Race Driver: GRID was developed by Codemasters and released in 2008 for the Xbox 360, PS3, PC and Nintendo DS. It was the evolution of the TOCA Touring Car and TOCA Race Driver series which began back in 1997 with the PC and Playstation One.
Two years after release, it’s still remaining popular with multi-player lobbies thriving, and the Race Driver: GRID Reloaded pack also bundling the 8-Ball Pack DLC content for a budget price, enticing a new round of race drivers to get involved.
Race Driver: GRID consists of three main modes – Grid World (Career), Race Day (Quick Race), and Multiplayer. Race Day is pretty explanatory, whilst the Multiplayer menus and lobbies work effectively and give you quick and custom searches, plus the ability to create your own race or pick a pre-determined series.
Grid World is a pretty comprehensive career mode, following your personalised racer through each season as you compete in the American, European and Japanese leagues to build up experience and cash. You’re aided by a business manager advising on finances, a crew chief watching the track action, and after the first season or two, you’ll be in a position to hire a team-mate for your personalised team.
You’re able to pick and choose your sponsors by objective and reward, and filter team-mates by expected pay, in order to maximise the cash you get when you’re successful. This enables you to enter events with your own team, which is the quickest way to build up your reputation as a driver, but you also get the option to race for other teams via Driver Offers which lets you into more powerful cars but doesn’t have the same level of reputation reward.
Events range from closed and open-wheel circuit racing through to demolition derby (in the American league) and Drift events (In the Japanese League). And every season offers you to take part in the Le Man 24 Hours event as the full day and night cycle occurs and forces you to rely on your headlights and memory at 200mph+.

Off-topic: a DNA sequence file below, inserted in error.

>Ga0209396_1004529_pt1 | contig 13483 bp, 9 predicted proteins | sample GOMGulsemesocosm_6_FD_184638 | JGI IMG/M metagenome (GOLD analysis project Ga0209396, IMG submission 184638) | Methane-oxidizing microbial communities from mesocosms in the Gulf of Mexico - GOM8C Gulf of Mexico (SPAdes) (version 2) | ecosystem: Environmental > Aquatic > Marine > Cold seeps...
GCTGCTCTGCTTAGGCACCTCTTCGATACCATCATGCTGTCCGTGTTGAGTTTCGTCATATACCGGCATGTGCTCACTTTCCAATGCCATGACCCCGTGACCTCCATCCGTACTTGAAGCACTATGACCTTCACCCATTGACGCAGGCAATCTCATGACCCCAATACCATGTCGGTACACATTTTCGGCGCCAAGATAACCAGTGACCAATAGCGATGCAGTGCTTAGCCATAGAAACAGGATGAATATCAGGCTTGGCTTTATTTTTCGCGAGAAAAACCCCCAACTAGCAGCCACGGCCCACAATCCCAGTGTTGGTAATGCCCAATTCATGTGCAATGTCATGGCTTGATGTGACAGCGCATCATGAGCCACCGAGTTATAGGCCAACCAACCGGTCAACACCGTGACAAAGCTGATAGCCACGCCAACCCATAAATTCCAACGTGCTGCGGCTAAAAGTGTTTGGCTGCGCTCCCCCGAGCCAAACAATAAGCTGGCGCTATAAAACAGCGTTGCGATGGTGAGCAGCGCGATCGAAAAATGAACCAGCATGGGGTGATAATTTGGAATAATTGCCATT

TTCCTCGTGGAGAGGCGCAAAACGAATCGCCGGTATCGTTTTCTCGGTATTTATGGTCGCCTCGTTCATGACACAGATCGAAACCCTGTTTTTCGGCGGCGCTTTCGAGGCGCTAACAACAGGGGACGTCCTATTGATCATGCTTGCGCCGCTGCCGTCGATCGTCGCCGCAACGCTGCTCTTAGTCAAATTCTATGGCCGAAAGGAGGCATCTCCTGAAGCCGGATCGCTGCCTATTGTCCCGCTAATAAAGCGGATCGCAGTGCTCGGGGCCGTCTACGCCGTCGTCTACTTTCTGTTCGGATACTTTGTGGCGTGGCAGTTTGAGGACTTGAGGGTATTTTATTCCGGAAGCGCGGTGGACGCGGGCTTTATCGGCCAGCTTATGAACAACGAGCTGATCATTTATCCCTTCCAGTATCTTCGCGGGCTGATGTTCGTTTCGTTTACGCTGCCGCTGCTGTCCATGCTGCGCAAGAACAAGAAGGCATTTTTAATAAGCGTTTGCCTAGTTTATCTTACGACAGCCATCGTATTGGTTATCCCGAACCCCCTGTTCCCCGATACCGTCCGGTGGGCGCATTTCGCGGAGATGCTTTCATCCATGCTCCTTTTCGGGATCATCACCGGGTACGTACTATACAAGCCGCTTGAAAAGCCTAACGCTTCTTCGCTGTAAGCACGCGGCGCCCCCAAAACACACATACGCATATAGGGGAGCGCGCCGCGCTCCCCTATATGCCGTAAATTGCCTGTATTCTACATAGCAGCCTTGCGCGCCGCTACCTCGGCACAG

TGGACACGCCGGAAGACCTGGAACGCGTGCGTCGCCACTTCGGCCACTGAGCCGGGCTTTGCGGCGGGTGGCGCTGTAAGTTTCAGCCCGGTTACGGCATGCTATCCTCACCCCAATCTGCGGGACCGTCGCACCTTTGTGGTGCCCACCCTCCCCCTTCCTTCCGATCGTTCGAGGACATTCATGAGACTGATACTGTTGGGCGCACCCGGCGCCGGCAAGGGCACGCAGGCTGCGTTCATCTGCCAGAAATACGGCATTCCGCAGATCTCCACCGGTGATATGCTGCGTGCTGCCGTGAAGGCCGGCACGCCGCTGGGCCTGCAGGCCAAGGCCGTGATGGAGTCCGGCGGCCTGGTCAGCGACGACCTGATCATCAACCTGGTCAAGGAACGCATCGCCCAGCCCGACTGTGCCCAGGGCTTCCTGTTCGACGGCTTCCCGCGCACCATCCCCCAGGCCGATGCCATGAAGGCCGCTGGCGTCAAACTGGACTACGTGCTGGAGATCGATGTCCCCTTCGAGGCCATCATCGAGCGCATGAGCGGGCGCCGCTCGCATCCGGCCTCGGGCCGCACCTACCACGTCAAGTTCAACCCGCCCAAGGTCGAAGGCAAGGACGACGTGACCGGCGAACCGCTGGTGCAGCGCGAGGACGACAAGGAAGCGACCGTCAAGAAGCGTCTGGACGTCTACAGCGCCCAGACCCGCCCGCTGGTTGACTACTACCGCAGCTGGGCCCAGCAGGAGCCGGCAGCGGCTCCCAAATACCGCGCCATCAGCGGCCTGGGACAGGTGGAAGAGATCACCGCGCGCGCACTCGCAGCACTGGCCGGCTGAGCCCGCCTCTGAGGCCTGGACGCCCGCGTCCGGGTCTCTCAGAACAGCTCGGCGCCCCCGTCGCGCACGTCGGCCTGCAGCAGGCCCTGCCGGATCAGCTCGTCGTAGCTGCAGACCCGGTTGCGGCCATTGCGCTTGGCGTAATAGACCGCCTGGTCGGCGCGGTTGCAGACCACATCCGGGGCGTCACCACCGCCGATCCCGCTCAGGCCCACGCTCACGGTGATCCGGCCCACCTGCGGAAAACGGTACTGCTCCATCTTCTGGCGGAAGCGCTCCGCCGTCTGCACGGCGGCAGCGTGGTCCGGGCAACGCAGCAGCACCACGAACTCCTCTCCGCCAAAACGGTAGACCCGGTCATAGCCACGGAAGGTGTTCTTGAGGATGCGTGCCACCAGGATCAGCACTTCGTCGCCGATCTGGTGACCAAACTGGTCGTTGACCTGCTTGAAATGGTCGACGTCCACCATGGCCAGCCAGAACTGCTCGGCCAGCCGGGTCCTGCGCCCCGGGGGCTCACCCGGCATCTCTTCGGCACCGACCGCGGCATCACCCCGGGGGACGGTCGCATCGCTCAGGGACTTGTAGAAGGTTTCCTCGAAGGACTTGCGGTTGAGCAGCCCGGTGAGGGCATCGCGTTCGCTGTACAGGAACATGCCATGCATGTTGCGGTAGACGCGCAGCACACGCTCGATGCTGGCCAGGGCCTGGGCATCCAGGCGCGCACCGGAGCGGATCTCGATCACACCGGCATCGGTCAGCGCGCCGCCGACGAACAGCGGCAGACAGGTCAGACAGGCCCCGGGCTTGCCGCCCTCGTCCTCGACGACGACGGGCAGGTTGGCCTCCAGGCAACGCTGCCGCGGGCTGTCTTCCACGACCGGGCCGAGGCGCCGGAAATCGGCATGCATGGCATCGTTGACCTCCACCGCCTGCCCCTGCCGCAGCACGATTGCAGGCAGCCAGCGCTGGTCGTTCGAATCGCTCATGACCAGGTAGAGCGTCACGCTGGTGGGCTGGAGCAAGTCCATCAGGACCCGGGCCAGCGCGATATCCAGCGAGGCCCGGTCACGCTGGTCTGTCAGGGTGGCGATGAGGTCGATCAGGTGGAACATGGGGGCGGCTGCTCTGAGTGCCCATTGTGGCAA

Handling is on the more arcade side, and is fairly quick and twitchy, but it’s possible to use the quick steering and quick brakes to still produce smooth and fast laps whilst avoiding the reasonable AI drivers. Your AI opponents will make mistakes, including spinning or crashing, which can certainly help you progress through the field in what are pretty short events in default mode (2 or 3 lap races in general).
Audio and graphics:
The cinematics and menu screens still look good two years after launch as they were done with an element of style and finesse. In-game, the graphics are good on the track, with the internal and external views both looking good and moving at a good rate of speed with over 20 cars on the track at times. Beside the track, the surroundings aren’t as spectacular as some later games, but certainly haven’t aged badly enough to detract from the action.
Audio tracks are OK, and there is a reasonable amount of information conveyed by the in-game characters (And you’ll always enjoy the fact that loading the game launches a personalised greeting). The main source of irritation will be your team-mate, who will inform you if he’s in front of your or behind in a suitable regional accent – but this can happen every single race and with no actual change in how he’s driving, making it essentially pointless and a bit irritating.
A good game and well worth buying – and there’s a sequel currently in development.
The ORD review of Race Driver: GRID:
Latest News and Videos:
Buy Race Driver: GRID or Race Driver: GRID Reloaded:
Buy from Play.com (Including an exclusive special pack with ‘making of’ DVD and hardback artbook.